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Great To Be Back
E.M. SWIFT
November 28, 2005
Six years removed from his last shift, Wayne Gretzky has brought his superstar luster back to the NHL, coaching the surprising Phoenix Coyotes--and loving it
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November 28, 2005

Great To Be Back

Six years removed from his last shift, Wayne Gretzky has brought his superstar luster back to the NHL, coaching the surprising Phoenix Coyotes--and loving it

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Against the Kings on Oct. 6 the Coyotes turned in the wrong lineup card, mistakingly listing ace penalty killer Fredrik Sjostrom as a scratch. Just before the opening face-off Sjostrom was ruled ineligible. The Kings scored two power-play goals in a 3-2 win. "I apologized to the team and said it would never happen again," Gretzky says. "Then I called Quinn and Hitchcock and told them not to laugh because they'd done it too."

After the Coyotes started the season 1-4-1, Gretzky showed doubters he had the moxie to make hard decisions. Tough enough? When 741-goal scorer Brett Hull, a close friend of Gretzky's, struggled, Gretzky cut Hull's ice time to such a degree that he retired. Gretzky traded center Jeff Taffe, his niece's fianc´┐Ż, to the Rangers. He made healthy scratches of two of his most experienced players, Ricci and Sean O'Donnell.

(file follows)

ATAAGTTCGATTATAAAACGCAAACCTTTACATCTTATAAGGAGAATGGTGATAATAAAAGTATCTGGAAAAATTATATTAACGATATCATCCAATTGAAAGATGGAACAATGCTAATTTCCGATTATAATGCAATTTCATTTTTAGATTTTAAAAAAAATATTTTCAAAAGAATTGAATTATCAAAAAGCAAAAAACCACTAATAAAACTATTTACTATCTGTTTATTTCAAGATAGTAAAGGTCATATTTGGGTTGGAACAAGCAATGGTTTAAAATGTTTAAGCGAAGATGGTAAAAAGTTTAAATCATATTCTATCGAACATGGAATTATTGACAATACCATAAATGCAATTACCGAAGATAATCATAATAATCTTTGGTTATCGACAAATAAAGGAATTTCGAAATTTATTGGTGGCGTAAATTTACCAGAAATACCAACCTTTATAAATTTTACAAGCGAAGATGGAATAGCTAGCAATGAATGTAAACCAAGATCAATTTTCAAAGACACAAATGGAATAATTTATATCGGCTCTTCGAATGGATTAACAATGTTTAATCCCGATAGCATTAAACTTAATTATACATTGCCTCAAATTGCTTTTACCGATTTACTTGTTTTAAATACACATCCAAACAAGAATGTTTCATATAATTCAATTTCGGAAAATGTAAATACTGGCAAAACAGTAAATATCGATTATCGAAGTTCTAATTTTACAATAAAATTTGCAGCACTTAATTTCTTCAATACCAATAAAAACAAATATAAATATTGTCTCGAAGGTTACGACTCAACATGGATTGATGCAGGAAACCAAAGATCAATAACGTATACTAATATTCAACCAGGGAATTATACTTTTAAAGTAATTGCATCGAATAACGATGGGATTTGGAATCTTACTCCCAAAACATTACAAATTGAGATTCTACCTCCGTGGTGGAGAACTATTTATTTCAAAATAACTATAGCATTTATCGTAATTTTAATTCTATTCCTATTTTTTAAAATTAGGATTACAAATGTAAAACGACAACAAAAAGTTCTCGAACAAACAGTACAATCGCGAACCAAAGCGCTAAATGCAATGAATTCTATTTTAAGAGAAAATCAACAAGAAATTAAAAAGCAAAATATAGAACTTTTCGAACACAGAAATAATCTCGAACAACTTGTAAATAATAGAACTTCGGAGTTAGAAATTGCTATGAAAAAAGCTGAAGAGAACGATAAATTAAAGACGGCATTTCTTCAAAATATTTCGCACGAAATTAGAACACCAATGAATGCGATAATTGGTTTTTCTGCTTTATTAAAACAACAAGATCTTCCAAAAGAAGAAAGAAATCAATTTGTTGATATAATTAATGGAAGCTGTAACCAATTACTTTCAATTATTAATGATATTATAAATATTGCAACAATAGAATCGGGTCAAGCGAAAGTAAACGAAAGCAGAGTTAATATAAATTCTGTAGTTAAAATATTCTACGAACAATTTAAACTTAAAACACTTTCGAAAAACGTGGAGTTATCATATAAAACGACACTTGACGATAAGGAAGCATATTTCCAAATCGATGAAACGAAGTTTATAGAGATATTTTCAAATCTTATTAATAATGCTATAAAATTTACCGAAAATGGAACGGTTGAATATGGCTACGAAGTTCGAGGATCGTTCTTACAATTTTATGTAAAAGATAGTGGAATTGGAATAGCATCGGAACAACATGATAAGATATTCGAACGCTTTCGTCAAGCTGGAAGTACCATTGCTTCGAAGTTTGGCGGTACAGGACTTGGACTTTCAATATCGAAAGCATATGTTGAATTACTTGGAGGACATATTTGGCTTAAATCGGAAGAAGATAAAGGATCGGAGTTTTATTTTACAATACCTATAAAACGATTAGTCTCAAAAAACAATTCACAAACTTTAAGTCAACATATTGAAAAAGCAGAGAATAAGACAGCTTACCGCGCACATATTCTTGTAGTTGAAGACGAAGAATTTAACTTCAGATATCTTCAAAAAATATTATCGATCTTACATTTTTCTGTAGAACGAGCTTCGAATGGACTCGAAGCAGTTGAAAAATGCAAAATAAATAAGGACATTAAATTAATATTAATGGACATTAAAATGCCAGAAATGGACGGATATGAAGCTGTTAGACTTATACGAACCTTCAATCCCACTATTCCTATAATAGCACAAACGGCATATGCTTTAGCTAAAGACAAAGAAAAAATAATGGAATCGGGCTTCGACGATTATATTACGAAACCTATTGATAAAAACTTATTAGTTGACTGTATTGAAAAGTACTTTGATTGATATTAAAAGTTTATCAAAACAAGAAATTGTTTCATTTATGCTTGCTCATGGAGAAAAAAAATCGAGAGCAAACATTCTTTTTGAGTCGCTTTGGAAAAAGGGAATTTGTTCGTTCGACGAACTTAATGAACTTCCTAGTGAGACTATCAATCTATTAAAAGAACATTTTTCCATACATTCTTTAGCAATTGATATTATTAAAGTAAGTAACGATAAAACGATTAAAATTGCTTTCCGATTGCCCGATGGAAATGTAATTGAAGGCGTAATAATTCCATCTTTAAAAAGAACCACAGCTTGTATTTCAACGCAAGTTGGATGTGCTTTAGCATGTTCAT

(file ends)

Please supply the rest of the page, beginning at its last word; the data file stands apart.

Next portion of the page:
Two days after the Coyotes blew leads in losses on Oct. 29 and 30, Gretzky put them through a 50-minute practice without pucks. "We knew it was coming," says Doan. "He's a controlled guy. He doesn't yell and scream. But you know when he's upset. We've also had scrimmages playing wrong-handed, where everyone's laughing. He wants players to enjoy coming to the rink."

Gretzky has found it hardest to integrate his family into his coaching life. His 15-year-old son, Ty, a ninth-grader, lives with him in Phoenix, plays high school hockey and works as a stick boy on the Coyotes' bench. But Paulina, 16, Trevor, 13, Tristan, 5, and Emma, 2, live with Janet in L.A., commuting to Phoenix when the Coyotes are home on weekends--if they can work around Paulina's budding singing career and Trevor's baseball team. "We'll make it work," says Janet. "He's found his niche. We talk after games, and it's upsetting for us after a loss. But he feels he's put everything out there, 120 percent, just as he did as a player."

"I get emotional," Gretzky says. "Sometimes my heart rate doesn't come down till the morning after a game. But it's enjoyable. I needed this stress, I guess. I needed the challenge. Did I think I was going to like it? Yeah. Did I think I was going to love it? Probably not. But I do. I love it."

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